War of the Rebellion: Serial 006 Page 0467 Chapter XVI. OCCUPATION OF SHIP ISLAND, MISS.

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Deeming it proper to make known to the people of this region the remoter objects of this expedition, I have prepared a proclamation, which consistent with the more pressing demands of the service.*

December 6.-The work upon the fort would require the superintendence of a military engineer. For present purposes the walls now standwork of solid foundation and three tiers of guns might be necessary. It might be well for the present to have three Sawyer's mounted outside the work, on entire traverse circles, to be covered by sand bags. For this purpose suitable platforms will be needed. I have to-day, in accordance with my instructions, held an interview with Captain Smith, of the Smith thinks that there is water enough on the island and in the vicinity to supply gunboats and other vessels of the station, although procuring it will be slow and difficult. He says that the flag-officer has ordered more guns for the fort, and that they are daily expected. He suggests that there should be a coal depot established here on the island, and that a regular team packet should ply between the island and Fort Monroe, Va., or some other Northern port. He also proposes the occupation of other points upon the islands along the sound, with a view to the more complete cutting off of communication between New Orleans and Mobile, which has been to a great extent unimpeded from the want of proper gunboats and sufficient force. He, moreover, suggests a plan of deriving piles across several of the mouth of the Mississippi, leaving but one open.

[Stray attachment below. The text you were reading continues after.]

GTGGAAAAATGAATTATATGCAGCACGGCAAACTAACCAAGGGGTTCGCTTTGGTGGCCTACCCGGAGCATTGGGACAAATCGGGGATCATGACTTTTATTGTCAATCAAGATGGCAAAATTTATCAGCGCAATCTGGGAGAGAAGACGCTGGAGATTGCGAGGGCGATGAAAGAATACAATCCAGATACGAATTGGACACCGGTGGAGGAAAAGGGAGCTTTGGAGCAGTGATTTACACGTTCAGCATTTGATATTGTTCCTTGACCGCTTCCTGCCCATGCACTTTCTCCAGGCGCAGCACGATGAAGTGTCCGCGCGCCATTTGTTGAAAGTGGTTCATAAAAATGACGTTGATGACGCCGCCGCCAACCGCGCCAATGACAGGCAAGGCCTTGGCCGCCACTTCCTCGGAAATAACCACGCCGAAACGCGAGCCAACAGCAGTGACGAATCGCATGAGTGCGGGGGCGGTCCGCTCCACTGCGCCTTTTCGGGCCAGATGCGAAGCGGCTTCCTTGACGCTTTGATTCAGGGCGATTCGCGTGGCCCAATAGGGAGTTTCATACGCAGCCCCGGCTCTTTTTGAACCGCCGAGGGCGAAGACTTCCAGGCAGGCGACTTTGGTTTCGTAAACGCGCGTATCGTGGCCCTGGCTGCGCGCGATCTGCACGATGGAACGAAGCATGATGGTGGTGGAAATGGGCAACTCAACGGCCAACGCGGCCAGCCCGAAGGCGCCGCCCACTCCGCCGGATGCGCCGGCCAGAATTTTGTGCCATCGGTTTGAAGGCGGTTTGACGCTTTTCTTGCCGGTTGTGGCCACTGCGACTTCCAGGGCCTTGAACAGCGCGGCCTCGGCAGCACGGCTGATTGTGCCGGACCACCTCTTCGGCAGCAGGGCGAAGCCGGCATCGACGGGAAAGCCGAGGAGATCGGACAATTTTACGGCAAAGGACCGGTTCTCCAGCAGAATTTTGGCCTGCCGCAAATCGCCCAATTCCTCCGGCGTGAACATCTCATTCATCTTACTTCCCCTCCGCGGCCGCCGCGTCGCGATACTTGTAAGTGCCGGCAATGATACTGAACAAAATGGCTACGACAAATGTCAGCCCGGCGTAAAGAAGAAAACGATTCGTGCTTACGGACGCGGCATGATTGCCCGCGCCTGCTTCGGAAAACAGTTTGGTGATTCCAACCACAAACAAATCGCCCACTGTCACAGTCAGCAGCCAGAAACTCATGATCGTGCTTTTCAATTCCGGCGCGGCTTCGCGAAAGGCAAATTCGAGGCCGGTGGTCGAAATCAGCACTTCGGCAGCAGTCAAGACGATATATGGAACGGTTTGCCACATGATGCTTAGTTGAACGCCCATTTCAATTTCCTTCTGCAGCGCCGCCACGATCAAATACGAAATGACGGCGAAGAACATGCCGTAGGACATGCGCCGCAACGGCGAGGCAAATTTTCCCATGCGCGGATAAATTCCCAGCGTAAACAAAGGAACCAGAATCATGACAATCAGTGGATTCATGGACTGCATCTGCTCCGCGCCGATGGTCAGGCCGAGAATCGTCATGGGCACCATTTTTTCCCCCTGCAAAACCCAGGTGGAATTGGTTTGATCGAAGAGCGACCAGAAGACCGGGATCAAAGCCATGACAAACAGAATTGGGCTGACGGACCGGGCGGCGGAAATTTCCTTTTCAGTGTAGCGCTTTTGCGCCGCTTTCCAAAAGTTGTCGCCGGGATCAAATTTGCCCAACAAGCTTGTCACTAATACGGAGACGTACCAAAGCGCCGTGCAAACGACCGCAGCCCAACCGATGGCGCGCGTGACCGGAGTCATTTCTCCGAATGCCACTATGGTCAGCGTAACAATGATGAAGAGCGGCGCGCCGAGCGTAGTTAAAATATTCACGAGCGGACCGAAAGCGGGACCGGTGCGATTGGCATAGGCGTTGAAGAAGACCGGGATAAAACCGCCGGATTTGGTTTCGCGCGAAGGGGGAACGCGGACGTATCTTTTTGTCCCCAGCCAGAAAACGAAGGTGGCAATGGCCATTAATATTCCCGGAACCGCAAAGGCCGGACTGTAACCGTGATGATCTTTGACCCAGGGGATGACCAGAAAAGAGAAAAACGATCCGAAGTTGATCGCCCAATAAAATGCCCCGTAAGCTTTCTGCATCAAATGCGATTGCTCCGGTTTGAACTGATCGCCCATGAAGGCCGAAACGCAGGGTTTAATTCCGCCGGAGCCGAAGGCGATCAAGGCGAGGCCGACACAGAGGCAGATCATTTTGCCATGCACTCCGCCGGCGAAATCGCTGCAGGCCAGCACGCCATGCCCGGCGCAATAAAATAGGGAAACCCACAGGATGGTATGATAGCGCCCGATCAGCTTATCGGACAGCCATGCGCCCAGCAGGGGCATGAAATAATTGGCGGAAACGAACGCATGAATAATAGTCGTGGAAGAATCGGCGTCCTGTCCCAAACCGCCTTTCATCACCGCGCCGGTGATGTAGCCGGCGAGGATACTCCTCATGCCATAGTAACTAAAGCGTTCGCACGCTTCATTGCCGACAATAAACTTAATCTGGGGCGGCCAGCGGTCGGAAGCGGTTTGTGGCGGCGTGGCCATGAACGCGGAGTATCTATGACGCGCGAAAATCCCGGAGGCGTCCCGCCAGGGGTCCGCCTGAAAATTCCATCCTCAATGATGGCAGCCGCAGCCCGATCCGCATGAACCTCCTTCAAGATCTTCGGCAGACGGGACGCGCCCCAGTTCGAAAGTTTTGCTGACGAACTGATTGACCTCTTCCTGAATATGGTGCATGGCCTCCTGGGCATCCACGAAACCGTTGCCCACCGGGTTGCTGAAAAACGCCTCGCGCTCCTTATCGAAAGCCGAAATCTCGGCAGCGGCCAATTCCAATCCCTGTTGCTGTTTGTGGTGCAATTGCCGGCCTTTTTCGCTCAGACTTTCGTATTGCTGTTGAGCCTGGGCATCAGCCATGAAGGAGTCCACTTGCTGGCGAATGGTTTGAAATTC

The discharging of the cargo of the Constitution is still going on by means of the two steamers before mentioned and a temporary wharf. The wind since our arrival has prevailed from north of east, and the water last night rose to such a height that a considerable portion of the island between the fort and light-house was overflowed, leaving a thin sheet of water here; an event which I am informed is not infrequent. The narrow strip of sand, about a quarter or third of a mile in width, which forms the western extremity of the island, is but ill-suited for a camp, either regulars or volunteers.

The Connecticut regiment (the Ninth) has never yet received its arms, nor is it supplied with a proper allowance of tents. It is new, and as spades, shovels, axes, camp hatchets, carpenters' and masons' tools, a large supply, I understand from Captain Butler, has been ordered, and they will probably be needed.

This afternoon a dispatch from Flag-Officer McKean has arrived by the De Soto, by which I learn that he will soon be here, and make this point his headquarters.

On board the New London, Captain Reed, I have visited the eastern extremity of the island; the part that lies beyond the lagoon. There is space sufficient there for 5,000 men, but the land is so interspersed with marshes that I consider a camp there for that number to be out of the question. The water along the northern shore for some distance is so shallow that our row-boats dragged bottom. The beach is lined by a ridge of sand hummocks some 10 feet in height, but beyond these the land is generally low, and overfed with pines, scrub oak, scrub palmetto, and marsh grass in patches. Mosquitoes would be troublesome there at all seasons, and in rainy weather much of the ground would be under


*Proclamation not found.